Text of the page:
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The United States is disputing a newspaper report that it bullied and threatened nations in an effort to water down a World Health Assembly resolution supporting breastfeeding.
A State Department official said, "Reports suggesting the United States threatened a partner nation related to a World Health Assembly resolution are false."
Health and Human Services spokeswoman Caitlin Oakley also described as "patently false" attempts to portray the U.S. position as anti-breastfeeding.
A New York Times report Monday said the U.S. delegation at the assembly in Geneva this spring embraced "the interest of infant formula manufacturers" and "upended the deliberations."
The resolution had been expected to be approved "quickly and easily," the newspaper said. Instead, the U.S. delegation "sought to wear down the other participants through procedural maneuvers in a series of meetings that stretched on for two days, an unexpectedly long period."
A State Department official said the U.S. believed "the resolution as originally drafted called on states to erect hurdles for mothers seeking to provide nutrition to their children."
The official said the United States "recognizes that breastfeeding and provision of breast milk is best for all babies," but also recognizes that "not all women are able to breastfeed for a variety of reasons."
The official said, "Women should have access to full and accurate information about breastfeeding," as well as "full information about safe alternatives when breastfeeding is not possible."
Oakley said, "The issues being debated were not about whether one supports breastfeeding."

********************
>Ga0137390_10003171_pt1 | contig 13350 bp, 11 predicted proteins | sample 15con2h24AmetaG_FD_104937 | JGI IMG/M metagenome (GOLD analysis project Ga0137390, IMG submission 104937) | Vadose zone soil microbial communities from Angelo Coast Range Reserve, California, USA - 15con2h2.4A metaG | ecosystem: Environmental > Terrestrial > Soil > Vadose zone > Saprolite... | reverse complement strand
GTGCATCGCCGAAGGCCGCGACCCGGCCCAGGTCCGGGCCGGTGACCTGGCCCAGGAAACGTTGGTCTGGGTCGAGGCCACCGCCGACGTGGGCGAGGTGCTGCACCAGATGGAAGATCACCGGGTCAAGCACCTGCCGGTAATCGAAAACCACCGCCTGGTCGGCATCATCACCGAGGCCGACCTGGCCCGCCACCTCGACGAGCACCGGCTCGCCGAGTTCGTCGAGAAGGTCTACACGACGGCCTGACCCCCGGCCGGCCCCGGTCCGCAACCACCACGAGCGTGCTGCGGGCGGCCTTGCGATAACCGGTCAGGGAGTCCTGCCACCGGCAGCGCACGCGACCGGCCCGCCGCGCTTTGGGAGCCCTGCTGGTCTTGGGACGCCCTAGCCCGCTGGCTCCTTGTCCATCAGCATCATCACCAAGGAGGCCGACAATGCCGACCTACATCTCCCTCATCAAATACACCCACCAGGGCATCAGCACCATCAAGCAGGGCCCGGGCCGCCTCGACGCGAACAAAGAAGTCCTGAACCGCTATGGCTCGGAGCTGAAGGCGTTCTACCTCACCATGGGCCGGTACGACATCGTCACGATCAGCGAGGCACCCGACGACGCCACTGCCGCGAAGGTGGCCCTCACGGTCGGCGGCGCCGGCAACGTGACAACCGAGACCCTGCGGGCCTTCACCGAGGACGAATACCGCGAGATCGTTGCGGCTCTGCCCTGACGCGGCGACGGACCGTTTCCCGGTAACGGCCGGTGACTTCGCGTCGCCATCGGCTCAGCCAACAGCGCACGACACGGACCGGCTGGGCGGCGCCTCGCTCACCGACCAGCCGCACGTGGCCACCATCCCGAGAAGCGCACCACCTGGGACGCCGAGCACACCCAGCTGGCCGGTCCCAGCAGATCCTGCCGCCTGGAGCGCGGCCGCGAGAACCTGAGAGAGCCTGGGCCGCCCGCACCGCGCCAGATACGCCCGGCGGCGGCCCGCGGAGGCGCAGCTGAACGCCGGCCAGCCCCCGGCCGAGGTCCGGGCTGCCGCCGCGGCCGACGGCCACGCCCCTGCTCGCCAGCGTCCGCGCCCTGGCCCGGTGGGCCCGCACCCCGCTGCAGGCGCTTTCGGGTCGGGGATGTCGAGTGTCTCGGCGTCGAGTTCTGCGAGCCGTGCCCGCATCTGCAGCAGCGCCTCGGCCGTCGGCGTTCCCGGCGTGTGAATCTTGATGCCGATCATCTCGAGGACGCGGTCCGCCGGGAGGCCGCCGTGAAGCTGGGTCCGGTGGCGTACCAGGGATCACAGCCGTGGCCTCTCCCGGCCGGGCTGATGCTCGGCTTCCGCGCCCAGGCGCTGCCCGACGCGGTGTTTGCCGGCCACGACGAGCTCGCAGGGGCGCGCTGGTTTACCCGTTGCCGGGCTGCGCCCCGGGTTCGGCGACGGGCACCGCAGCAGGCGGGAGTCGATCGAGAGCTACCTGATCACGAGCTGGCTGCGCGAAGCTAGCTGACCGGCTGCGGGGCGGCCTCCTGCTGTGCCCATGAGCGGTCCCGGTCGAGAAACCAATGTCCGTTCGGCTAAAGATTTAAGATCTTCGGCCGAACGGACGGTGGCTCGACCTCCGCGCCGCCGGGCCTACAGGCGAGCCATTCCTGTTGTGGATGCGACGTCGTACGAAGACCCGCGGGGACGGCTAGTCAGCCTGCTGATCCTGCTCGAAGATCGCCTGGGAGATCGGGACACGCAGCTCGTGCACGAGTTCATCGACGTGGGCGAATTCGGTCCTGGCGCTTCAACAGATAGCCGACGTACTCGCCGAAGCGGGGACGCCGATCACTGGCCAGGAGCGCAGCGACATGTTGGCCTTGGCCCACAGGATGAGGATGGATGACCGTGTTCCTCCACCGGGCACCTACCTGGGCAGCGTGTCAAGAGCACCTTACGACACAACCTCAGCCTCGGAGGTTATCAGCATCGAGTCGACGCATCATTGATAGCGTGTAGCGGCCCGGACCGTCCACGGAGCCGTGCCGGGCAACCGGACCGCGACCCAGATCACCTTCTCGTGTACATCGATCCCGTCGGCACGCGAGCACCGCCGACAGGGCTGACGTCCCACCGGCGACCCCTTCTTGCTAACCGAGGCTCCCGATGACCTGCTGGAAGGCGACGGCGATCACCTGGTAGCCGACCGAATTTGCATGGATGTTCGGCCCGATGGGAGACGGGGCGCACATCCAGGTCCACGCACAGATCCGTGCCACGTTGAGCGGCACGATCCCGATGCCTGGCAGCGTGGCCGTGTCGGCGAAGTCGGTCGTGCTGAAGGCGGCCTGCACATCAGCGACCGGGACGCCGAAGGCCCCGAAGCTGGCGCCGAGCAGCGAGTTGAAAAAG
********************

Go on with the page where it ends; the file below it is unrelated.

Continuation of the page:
"Many women are not able to breastfeed for a variety of reasons, these women should not be stigmatized; they should be equally supported with information and access to alternatives for the health of themselves and their babies," she said.
The Times said Ecuador was slated to introduce the World Health Assembly breastfeeding resolution, but after the U.S. threatened to "unleash punishing trade measures and withdraw crucial military aid," it "quickly acquiesced."
The newspaper said more than a dozen participants from different countries at the assembly confirmed the "showdown over the issue." Many of them, however, asked to remain anonymous because they fear U.S. retaliation.
Health advocates had trouble finding another sponsor who did not fear U.S. "retaliation."
The Times said that in the end, the Russian delegation stepped in as the resolution's sponsor. It said, "The Americans did not threaten them."
Patti Rundall, policy director of the British advocacy group Baby Milk Action, told the newspaper, "What happened was tantamount to blackmail, with the U.S. holding the world hostage and trying to overturn nearly 40 years of consensus on the best way to protect infant and young child health."
The State Department official said the United States works "to identify common cause when possible and does not shy away from expressing its disagreement when necessary."
Cindy Saine and Barry Newhouse contributed to this report.